The Lenspen’s other end, has “a special non-liquid cleaning element” that can be used for more aggressive cleaning. Wipe it over the lens and magically watch fingerprints disappear. The manufacturer explains that there’s a carbon compound under the cap that cleans lenses much like the ink in newspaper works to clean glass. It does work. It can be used many times over, as long as every time you put the cap back on and rotate it, to clean and recharge the pad.

This has become my most used cleaning tool, second only to the Giottos Rocket Blaster. And the two complement each other: while the Lenspen works to clean the glass surfaces of the lens and the camera’s lens mount, I use the Rocket to remove dust from the sensor.

-- Anthony Marty  

[Some users may be more familiar with Nikon’s Lens Pen, which is the same product under a different name. Note the difference in Amazon customer reviews between the Lenspen and Nikon’s rebadged identical twin. –es]

LensPen
$8

Available from Amazon



The Masters Brush and Hand Soap

I used to use dish soap to clean oil paint from my brushes and my hands, but it didn’t do a great job. My brushes didn’t get perfectly clean and didn’t last long. My hands were raw because I had to use a wire scrub brush with the dish soap, removing not only the paint but the top layer of my skin, too. A friend told me about The Masters brush cleaner and hand soap, both of which work better than anything else I’ve seen.

This soap’s not cheap. I paint a lot, and therefore go through tubs quickly. Still, the brush soap’s a great product, and it has allowed me to continue to use the same $.99 brush for the past year, if not longer.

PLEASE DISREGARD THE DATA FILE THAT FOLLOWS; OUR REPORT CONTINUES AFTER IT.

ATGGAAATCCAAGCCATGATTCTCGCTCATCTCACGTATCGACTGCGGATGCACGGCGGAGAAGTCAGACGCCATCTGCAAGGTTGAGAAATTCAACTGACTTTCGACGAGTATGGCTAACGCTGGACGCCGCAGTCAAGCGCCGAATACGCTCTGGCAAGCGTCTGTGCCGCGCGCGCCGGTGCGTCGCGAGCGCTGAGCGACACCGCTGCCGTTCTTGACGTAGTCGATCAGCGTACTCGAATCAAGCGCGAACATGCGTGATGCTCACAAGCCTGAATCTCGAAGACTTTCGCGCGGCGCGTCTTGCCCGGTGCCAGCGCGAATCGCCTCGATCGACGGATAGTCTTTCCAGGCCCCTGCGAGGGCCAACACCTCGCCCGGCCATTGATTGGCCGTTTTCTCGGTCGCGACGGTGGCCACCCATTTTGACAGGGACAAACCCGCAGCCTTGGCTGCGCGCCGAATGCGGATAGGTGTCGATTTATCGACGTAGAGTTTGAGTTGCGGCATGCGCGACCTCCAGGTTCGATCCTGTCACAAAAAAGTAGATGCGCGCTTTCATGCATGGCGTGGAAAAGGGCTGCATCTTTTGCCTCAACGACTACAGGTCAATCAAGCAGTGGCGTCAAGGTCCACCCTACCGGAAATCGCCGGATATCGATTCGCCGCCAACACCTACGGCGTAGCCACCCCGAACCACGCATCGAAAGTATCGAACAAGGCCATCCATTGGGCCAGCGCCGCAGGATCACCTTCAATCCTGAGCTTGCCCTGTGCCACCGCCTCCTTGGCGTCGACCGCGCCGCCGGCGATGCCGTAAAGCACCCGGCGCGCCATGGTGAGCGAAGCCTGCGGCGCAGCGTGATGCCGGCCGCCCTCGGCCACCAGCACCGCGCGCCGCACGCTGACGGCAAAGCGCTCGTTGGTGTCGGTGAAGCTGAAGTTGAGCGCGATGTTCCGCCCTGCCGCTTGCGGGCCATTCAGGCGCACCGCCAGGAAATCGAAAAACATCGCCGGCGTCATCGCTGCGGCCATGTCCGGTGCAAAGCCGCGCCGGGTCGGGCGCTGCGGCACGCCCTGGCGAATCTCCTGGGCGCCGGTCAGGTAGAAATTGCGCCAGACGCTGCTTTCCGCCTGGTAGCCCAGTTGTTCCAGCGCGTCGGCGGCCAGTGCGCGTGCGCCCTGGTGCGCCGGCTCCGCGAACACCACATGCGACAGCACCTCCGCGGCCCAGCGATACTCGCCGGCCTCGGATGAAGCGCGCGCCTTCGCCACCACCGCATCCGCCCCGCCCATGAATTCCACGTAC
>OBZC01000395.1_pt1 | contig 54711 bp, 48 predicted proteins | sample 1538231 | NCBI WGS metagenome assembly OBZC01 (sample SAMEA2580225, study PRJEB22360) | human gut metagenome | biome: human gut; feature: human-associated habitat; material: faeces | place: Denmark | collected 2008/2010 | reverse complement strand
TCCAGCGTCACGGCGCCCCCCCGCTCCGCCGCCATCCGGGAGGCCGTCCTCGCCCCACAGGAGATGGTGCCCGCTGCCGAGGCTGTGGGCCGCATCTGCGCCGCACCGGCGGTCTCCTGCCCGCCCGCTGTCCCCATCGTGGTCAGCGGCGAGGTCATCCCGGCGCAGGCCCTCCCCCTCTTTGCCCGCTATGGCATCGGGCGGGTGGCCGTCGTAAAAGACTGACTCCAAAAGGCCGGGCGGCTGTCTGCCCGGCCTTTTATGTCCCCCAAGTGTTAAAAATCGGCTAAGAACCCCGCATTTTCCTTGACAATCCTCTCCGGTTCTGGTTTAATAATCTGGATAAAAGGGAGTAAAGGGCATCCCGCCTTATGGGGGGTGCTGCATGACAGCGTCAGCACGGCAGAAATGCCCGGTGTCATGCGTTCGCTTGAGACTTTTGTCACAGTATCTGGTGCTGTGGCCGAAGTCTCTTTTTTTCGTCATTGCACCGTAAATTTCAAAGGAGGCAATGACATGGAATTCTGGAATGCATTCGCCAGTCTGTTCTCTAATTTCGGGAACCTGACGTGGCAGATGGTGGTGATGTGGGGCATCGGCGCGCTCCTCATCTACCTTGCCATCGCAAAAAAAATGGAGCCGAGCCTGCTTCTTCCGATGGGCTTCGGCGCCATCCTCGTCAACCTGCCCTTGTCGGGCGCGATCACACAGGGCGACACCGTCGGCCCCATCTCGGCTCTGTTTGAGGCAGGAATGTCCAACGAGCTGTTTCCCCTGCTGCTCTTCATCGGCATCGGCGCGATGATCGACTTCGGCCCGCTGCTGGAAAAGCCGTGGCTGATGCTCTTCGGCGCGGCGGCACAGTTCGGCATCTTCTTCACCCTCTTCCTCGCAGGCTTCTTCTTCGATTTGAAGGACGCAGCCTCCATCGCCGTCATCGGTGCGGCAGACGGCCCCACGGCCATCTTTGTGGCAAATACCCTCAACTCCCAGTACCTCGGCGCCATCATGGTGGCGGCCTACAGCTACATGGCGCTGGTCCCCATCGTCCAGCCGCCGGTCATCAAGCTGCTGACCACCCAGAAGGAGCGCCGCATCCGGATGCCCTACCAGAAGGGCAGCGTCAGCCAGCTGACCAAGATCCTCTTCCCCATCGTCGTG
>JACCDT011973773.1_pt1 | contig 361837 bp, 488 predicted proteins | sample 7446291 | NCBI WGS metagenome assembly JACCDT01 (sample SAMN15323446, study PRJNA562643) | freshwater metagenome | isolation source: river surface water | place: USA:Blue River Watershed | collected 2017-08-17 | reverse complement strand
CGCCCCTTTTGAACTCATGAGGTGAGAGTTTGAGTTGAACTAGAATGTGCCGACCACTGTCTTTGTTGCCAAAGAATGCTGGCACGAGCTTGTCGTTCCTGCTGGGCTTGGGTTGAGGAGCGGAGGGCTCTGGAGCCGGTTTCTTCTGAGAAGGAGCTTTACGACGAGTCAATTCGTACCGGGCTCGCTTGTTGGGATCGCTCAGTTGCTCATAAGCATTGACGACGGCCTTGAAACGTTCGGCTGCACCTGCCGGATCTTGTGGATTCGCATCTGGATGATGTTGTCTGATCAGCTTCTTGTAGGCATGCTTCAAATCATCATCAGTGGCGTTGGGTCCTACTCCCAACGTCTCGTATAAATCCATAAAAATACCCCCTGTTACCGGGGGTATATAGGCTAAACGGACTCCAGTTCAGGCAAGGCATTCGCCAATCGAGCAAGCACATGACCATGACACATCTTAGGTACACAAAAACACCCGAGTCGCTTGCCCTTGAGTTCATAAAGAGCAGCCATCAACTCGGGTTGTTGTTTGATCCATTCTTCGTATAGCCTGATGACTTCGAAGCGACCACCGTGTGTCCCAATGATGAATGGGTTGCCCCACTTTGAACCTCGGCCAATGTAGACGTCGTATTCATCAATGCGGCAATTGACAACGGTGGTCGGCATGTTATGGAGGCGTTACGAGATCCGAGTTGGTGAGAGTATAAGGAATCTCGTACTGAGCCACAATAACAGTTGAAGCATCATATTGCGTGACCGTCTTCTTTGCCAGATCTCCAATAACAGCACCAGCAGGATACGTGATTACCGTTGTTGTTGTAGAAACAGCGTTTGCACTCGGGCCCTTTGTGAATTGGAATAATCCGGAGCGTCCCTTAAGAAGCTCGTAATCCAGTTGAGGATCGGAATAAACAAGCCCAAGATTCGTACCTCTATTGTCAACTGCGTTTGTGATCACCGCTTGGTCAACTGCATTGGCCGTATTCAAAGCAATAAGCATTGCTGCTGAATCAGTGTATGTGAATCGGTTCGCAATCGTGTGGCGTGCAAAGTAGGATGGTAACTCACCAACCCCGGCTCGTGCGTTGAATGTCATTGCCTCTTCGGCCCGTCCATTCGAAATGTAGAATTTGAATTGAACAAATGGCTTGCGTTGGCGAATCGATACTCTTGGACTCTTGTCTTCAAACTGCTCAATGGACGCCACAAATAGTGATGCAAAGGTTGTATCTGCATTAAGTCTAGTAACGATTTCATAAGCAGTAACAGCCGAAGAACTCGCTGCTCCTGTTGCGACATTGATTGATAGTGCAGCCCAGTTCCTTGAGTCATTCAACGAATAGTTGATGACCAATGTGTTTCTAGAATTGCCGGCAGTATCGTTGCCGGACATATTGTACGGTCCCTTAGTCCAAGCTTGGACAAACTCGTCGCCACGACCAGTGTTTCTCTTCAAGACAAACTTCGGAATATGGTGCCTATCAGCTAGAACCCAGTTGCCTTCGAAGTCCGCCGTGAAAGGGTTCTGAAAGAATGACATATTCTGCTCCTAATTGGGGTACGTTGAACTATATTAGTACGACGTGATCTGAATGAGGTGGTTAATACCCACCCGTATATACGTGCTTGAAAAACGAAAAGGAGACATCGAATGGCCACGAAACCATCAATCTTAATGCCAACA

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The pumice-like brush soap has a little grit to it, and I’ve found it leaves a bit of residue on the towel I use to dry my brush. I can wipe my hands on the towel afterward, and get them mostly clean. I keep The Masters hand soap bar around for the finishing touches.

-- Ian Holman  

The Masters Brush Cleaner 24oz Tub $28 Available from Amazon The Masters Hand Soap $4(5oz. bar) Available from Amazon



Giottos Rocket Blaster

This rubber rocket doesn’t provide as much pressure as Dust-Off, but it exhales a forceful-enough blast for dusting photo/electronic gear, and standing upright on its base sidelines as playful desk dressing/stress-relief toy. I squeeze the oblong bladder (the rocket’s body) and a burst of air entering through a hole at the bottom exits the narrow hard plastic red nozzle. I can’t compare their relative dusting power, but unlike the ReAir Duster, the Rocket Blaster doesn’t require refilling. Mine’s been in regular use in the office and on location for a couple of years without any noticeable wear.

The general consensus is that products like Dust-Off should be kept away from digital camera sensors, either because the pressure can be too high around delicate internal mechanisms or the potential for harmful residue. Giottos Rocket Blaster is the best alternative I’ve seen — an inexpensive low-tech tool for maintaining expensive high-tech tools.

-- Elon Schoenholz  

Giottos AA1900 Large Rocket Blaster
$12 (2.4 x 2.4 x 7.5 in.)

Available from Amazon

Manufactured by Giottos



GooGone

GooGone is a liquid that helps remove adhesive residues. I’ve been using it for years to clean off the adhesive residue left from stickers, labels, tape, etc.

Let’s say you just bought a picture frame and removed the label from the glass. In order to remove that irritating, gummy adhesive residue left by the label, you just rub a bit of GooGone over it with a cloth and the goo is gone! No need to use a razor blade, acetone or other nasty solutions.

Not much of an odor, and an 8oz. bottle lasts for years since you use just a small dab each time!